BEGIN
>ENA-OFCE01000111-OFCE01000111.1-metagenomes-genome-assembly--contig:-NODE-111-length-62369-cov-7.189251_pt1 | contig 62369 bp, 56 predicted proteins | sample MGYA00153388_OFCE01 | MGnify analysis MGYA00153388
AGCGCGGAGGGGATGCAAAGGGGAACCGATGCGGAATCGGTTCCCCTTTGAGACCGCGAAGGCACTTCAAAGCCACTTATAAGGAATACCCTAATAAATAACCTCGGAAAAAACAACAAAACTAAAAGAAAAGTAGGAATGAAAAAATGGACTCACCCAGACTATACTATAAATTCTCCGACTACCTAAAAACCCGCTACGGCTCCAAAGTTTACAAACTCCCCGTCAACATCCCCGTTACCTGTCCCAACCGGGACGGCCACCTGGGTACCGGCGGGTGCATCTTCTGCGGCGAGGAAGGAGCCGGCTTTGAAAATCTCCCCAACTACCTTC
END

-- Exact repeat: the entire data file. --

>ENA-OFCE01000111-OFCE01000111.1-metagenomes-genome-assembly--contig:-NODE-111-length-62369-cov-7.189251_pt1 | contig 62369 bp, 56 predicted proteins | sample MGYA00153388_OFCE01 | MGnify analysis MGYA00153388
AGCGCGGAGGGGATGCAAAGGGGAACCGATGCGGAATCGGTTCCCCTTTGAGACCGCGAAGGCACTTCAAAGCCACTTATAAGGAATACCCTAATAAATAACCTCGGAAAAAACAACAAAACTAAAAGAAAAGTAGGAATGAAAAAATGGACTCACCCAGACTATACTATAAATTCTCCGACTACCTAAAAACCCGCTACGGCTCCAAAGTTTACAAACTCCCCGTCAACATCCCCGTTACCTGTCCCAACCGGGACGGCCACCTGGGTACCGGCGGGTGCATCTTCTGCGGCGAGGAAGGAGCCGGCTTTGAAAATCTCCCCAACTACCTTC